though not specifically included in this DDN report the DDC certainly falls into the pool of groups overlapping functions with no central reporting authority and little public oversight.

    Study says change essential for Dayton’s economic development
    Consultants outline six recommendations to help the city’s economic development delivery system.
    By Joanne Huist Smith, Staff Writer
    Friday, December 14, 2007
    DAYTON — It’s time for change, Dayton. That’s the message coming from a study by KMK Consulting Company, LLC looking at ways to improve the city’s economic development delivery system.
    “We got six pretty significant recommendations and we’re certainly evaluating them and devising a plan of attack,” Young said.
    Five organizations impacting economic development in Dayton were reviewed as part of the study, including the city’s Department of Economic Development, CityWide Development Corporation, the Downtown Dayton Partnership, the Dayton-Montgomery County Port Authority and the Greater Dayton Foreign Trade Zone.
    The study found the city’s biggest inefficiency fell in the area of business retention.
    “Everyone does it yet no one is responsible,” the study said.
    Another obstacle pointed out in the study, “none of the staff of the various organizations, nor any of their board members interviewed, indicated a willingness to give up any of their ‘turf’ and narrow their current scope of services.”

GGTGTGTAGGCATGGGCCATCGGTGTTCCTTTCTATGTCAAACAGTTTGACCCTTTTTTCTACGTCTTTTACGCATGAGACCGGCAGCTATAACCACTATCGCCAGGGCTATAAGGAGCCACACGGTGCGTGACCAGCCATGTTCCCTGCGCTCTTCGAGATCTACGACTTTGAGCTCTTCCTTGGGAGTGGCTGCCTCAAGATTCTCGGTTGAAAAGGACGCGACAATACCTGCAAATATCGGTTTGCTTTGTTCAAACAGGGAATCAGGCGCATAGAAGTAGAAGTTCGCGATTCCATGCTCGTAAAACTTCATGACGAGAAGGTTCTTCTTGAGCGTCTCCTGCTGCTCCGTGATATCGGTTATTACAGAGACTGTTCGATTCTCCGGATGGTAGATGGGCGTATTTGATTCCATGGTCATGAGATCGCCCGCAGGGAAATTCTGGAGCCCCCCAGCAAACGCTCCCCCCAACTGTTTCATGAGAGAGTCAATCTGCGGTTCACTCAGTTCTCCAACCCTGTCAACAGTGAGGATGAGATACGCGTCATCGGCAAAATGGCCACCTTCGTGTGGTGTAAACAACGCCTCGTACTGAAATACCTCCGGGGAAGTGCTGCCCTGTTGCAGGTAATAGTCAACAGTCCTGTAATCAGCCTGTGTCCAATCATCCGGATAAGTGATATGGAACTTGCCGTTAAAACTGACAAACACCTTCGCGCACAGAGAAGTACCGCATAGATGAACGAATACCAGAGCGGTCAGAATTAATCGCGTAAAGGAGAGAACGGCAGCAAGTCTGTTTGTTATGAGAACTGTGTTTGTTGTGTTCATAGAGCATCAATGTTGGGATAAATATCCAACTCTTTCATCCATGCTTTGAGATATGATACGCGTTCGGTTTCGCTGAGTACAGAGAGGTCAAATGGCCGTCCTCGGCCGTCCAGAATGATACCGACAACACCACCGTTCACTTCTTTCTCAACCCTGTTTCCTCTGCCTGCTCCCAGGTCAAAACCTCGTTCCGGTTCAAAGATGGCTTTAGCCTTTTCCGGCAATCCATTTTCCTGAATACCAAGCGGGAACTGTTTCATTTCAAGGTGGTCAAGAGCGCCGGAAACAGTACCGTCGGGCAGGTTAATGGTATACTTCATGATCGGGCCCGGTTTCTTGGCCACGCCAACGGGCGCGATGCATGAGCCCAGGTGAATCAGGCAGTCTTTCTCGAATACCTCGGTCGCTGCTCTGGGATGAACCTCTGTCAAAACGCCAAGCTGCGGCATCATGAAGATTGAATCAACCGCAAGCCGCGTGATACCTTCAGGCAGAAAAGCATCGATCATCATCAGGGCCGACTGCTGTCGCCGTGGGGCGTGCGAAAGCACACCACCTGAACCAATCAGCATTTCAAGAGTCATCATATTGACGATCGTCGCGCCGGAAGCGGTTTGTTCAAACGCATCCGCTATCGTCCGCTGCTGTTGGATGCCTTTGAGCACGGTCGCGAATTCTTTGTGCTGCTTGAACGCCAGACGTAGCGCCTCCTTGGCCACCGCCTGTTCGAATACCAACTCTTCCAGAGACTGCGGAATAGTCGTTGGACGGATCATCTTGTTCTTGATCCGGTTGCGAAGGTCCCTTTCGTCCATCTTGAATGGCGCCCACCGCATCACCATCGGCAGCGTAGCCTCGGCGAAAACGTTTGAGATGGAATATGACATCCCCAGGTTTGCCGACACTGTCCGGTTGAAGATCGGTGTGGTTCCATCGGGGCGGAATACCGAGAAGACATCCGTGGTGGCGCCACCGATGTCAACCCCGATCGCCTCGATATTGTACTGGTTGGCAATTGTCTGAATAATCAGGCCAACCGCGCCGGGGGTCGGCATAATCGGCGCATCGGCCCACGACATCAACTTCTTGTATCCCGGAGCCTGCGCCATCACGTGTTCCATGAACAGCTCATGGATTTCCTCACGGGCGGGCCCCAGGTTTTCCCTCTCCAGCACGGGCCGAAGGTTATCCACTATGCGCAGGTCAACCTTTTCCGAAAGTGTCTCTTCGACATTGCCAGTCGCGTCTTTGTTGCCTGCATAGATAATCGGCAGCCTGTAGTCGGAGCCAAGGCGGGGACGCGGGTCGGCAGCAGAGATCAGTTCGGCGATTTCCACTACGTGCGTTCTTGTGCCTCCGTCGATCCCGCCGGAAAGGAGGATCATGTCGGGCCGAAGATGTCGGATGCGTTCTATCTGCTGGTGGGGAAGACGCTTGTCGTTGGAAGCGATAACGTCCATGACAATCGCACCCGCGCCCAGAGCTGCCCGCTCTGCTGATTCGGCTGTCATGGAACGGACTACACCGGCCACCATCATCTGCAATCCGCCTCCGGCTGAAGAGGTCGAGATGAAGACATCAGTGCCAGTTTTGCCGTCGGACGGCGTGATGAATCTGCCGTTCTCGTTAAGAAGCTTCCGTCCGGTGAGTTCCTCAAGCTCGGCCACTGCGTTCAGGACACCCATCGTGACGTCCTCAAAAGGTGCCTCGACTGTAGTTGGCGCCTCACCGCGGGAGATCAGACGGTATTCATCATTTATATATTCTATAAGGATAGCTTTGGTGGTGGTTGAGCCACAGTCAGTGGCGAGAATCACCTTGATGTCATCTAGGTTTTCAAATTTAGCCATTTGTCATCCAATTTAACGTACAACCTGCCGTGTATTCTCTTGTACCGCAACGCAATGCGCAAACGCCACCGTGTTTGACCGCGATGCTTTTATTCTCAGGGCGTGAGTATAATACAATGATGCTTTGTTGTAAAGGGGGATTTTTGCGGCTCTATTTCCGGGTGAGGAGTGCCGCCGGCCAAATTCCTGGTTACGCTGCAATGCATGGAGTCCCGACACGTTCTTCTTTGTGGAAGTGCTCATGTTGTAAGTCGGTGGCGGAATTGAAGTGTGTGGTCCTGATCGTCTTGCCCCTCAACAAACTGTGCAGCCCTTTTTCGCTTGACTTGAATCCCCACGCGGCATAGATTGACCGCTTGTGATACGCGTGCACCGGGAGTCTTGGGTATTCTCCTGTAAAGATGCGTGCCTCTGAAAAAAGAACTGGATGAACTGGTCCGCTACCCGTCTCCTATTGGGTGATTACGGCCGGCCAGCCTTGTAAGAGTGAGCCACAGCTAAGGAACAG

The six recommendations include:
    • Creating a specialized agency to direct a new, consolidated business retention and expansion program for the city. The program should be managed by an independent agency on an interim basis until a development authority has been formed.
    All business retention activities currently being conducted for the city should be consolidated into the new program.
    • Create a government oversight committee to guide the consolidation of economic development services to achieve bold delivery system improvements for the city. The consolidation should be accomplished in six months.
    • Launch an initiative to reinvent downtown Dayton. The city, in partnership with the county and the private sector, should hire a national consultant to analyze the Dayton market and recommend ways to transform the city’s core into a residential community.
    • Form a city development authority or a city/county development authority that would be located at one site and called, the Dayton Montgomery County Growth Center. The collaborative would be governed by a private sector board selected by the mayor and Montgomery County Commission.
    • Create a private-sector deal fund. This support finance function would source and manage private-sector equity and debt into the development pipeline. Private sector funds can be raised from investors who are interested in the redevelopment of Dayton.
    • Expand support of the Regional Leaders Forum. This collaborative should be engaged in an advisory role focusing on regional cooperation. All the individual members of the Leaders Forum should have a interest in the competitive success of the urban core of the region that is the brand name of the region — Dayton.

  3. Greg Hunter February 28, 2008 / 10:25 am
    I agree, it will get harder to track, but it also makes the groups less effective. They have to show themselves in order to do the “work”.